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State Senator

Matt Lesser

Representing Cromwell, Middletown, Newington, Rocky Hill and Wethersfield

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Senator Lesser Leads Passage of Telehealth and Insulin Bills


Today, State Senator Matt Lesser (D-Middletown) led passage of two health care reform bills that were discussed at length on the floor of the State Senate during Tuesday’s special session. The bills that aim to cap the monthly cost of diabetes treatment and expand Telehealth services now head to Governor Lamont’s desk to be signed.

Today during the special session, Senate Chair of the Insurance and Real Estate Committee, Senator Matt Lesser, led passage of HB 6001, An Act Concerning Telehealth, and HB 6003, An Act Concerning Diabetes and High Deductible Health Plans.

The insulin bill caps a person's out-of-pocket cost of insulin at $25 per month, caps non-insulin drugs like glucagon at $25 per month, and caps diabetic equipment and supplies (such as blood glucose test strips, glucometers, lancets, and syringes) at $100 per month. The bill also authorizes pharmacists to prescribe and dispense up to a 30-day supply of 'emergency' insulin if a person has less than a seven-day supply and would otherwise not be able to obtain any lifesaving insulin.

“Passing HB 6003 bill puts Connecticut ahead of the country with the nation’s strongest law promoting access to insulin,” said Sen. Lesser. “We know that 25% of diabetics are rationing their insulin because they can’t afford it, a life threatening problem. That ends with this bill. At the beginning of the year – before the pandemic hit - I made addressing the cost and affordability of insulin my top legislative priority for the year, and while a lot has happened since, we are delivering on that promise.”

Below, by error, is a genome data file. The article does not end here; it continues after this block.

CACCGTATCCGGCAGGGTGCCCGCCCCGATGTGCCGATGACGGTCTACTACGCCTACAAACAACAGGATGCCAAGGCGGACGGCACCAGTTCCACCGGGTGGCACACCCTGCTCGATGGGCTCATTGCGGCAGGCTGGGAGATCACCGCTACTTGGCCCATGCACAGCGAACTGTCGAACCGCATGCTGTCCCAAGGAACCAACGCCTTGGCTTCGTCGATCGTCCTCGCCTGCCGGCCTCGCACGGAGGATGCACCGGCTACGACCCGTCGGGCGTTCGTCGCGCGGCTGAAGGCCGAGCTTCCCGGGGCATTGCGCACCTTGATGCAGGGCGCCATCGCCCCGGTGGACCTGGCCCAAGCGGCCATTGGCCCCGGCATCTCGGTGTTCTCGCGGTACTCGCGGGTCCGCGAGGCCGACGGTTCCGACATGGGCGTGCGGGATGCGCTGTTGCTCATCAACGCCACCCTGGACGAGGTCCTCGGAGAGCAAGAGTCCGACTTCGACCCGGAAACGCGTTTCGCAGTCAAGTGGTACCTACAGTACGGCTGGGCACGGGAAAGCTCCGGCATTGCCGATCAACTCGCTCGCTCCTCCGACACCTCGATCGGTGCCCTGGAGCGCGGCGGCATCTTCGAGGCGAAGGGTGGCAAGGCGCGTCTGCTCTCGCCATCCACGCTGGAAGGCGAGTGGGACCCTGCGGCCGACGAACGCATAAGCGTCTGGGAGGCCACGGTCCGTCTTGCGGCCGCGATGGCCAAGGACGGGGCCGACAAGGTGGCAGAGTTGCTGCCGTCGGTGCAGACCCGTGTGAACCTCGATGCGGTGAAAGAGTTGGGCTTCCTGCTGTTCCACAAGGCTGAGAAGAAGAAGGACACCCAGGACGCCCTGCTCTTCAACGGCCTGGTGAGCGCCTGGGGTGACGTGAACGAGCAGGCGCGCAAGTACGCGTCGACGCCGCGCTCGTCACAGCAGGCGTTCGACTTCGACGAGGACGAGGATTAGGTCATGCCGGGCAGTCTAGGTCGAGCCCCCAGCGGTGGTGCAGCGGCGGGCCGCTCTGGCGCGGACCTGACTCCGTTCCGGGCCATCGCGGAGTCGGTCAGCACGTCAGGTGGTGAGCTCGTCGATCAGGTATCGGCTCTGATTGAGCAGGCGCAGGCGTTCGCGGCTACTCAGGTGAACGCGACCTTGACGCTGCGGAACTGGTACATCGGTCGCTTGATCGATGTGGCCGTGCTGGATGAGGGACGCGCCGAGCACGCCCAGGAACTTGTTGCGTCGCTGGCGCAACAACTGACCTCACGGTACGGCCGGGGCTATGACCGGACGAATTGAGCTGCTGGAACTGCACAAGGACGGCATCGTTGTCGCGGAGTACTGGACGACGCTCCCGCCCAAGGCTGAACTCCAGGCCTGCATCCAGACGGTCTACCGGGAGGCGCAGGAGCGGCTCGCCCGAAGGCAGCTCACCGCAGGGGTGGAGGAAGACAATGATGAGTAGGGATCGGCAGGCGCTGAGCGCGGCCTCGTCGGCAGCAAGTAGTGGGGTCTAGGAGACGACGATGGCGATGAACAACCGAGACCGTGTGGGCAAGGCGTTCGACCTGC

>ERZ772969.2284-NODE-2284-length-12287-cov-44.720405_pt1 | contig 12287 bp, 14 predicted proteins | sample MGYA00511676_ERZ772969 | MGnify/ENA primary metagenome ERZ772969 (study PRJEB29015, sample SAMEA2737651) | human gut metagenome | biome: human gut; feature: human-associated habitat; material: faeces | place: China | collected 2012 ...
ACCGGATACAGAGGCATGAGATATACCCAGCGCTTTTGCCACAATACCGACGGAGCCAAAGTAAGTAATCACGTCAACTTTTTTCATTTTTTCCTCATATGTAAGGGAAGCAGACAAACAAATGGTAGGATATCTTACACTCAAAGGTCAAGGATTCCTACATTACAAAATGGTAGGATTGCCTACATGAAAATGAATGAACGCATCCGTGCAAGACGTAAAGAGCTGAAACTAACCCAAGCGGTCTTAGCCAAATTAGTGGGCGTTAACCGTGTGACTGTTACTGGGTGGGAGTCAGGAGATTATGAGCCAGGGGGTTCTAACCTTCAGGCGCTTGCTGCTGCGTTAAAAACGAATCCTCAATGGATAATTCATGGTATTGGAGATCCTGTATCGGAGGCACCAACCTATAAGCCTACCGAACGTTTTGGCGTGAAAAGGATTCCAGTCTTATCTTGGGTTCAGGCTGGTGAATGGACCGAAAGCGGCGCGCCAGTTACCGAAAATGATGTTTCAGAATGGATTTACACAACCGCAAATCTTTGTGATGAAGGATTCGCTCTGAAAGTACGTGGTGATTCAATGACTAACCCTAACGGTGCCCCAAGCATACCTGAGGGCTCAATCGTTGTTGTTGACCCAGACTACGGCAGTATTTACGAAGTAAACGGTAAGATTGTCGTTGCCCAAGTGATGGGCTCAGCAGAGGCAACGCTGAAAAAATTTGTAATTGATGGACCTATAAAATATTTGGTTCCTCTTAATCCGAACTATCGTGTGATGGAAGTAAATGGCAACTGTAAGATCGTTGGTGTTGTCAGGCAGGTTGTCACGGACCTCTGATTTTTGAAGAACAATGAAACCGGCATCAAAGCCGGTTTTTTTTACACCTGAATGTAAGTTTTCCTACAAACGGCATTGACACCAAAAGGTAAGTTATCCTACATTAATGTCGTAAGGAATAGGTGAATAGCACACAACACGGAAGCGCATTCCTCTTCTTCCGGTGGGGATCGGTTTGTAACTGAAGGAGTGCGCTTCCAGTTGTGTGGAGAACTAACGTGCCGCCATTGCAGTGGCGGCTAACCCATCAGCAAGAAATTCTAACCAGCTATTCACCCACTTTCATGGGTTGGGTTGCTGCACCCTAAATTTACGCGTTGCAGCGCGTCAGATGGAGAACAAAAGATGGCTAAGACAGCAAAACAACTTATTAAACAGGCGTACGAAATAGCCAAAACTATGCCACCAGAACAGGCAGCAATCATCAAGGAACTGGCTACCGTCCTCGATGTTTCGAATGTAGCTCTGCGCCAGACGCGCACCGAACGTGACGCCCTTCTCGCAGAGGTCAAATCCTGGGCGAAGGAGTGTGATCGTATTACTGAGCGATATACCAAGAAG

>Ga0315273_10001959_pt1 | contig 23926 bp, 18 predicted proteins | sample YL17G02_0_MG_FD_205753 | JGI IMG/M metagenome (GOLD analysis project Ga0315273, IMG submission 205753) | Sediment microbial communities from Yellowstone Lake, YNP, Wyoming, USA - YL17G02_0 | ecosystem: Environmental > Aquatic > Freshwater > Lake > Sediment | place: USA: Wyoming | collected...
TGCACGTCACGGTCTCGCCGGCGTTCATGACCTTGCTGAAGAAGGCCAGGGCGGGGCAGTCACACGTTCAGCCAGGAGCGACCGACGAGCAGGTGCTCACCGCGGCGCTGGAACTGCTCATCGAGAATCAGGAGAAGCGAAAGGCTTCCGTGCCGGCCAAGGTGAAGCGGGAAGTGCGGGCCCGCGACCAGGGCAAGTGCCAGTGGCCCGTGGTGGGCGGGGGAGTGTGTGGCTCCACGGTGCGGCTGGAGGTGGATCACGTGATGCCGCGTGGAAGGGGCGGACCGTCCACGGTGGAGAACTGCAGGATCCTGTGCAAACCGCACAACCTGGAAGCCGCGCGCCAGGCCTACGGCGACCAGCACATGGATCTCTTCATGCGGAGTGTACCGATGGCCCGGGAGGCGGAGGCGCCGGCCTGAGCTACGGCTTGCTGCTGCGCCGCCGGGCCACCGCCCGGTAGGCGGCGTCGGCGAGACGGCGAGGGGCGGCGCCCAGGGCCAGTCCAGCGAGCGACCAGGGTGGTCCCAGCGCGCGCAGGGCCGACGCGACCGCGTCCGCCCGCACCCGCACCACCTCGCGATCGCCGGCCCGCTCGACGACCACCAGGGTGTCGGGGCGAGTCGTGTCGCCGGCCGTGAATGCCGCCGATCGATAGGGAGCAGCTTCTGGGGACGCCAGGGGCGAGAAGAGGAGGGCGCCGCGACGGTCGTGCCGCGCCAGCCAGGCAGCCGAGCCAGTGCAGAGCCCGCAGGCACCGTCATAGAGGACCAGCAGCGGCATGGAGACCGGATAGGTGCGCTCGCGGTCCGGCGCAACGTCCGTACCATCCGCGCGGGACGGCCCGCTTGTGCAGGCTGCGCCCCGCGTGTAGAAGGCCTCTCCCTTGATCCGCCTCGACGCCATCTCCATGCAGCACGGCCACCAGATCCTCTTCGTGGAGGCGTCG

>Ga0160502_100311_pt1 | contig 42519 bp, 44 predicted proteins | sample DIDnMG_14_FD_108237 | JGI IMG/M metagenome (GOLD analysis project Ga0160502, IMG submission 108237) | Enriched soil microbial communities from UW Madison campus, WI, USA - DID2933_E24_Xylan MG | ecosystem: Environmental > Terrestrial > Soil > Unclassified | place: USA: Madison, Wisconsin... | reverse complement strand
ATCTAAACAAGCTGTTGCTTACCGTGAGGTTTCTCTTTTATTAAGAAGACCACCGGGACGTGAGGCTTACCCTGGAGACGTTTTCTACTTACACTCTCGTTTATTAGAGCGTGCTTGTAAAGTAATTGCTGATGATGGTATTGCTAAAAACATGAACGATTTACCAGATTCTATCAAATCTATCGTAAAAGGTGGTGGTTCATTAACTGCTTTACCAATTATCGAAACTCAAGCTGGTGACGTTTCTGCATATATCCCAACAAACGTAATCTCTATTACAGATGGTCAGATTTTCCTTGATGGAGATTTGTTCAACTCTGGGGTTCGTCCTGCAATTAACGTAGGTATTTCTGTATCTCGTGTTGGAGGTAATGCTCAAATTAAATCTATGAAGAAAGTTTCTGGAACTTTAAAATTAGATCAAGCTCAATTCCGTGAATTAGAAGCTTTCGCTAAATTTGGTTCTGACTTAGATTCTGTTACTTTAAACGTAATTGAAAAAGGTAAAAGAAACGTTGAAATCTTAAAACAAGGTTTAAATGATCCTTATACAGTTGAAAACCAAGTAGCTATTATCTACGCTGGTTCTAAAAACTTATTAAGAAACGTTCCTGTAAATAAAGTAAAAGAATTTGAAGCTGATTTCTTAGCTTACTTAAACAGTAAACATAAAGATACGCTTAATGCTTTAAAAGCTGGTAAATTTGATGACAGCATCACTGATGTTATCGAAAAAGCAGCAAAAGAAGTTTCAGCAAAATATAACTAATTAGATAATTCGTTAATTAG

Both bills were authored and introduced by Lesser and seek to improve health care for Connecticut residents as the state grapples with the COVID-19 pandemic and beyond.

“During the COVID-19 pandemic, telehealth has completely transformed the way we access health care in Connecticut,” said Sen. Lesser. “It’s important that patients and doctors have the certainty to know that telehealth is here to stay for the medium term, and likely long after the pandemic. This legislation codifies basic rules of the road and ensures stability as we move through this uncertain time.”

During the coronavirus crisis in the state, many changes were implemented to keep residents of Connecticut safe including a virtual practice of medicine. The Department of Public Health waived several requirements in order to provide audio and visual communication between providers and patients. Telehealth has played a huge role beginning in the middle of March following the start of the coronavirus pandemic. Providers have been able to perform under federal privacy requirements while providing reliable treatment through these platforms. Teleheath has been proven to be an essential tool during the coronavirus crisis and it will continue to be a tool for doctors and providers to use in the future if needed. If telehealth wasn’t available through the duration of the pandemic, many doctors and health care professionals would have suffered greater financial hardship.



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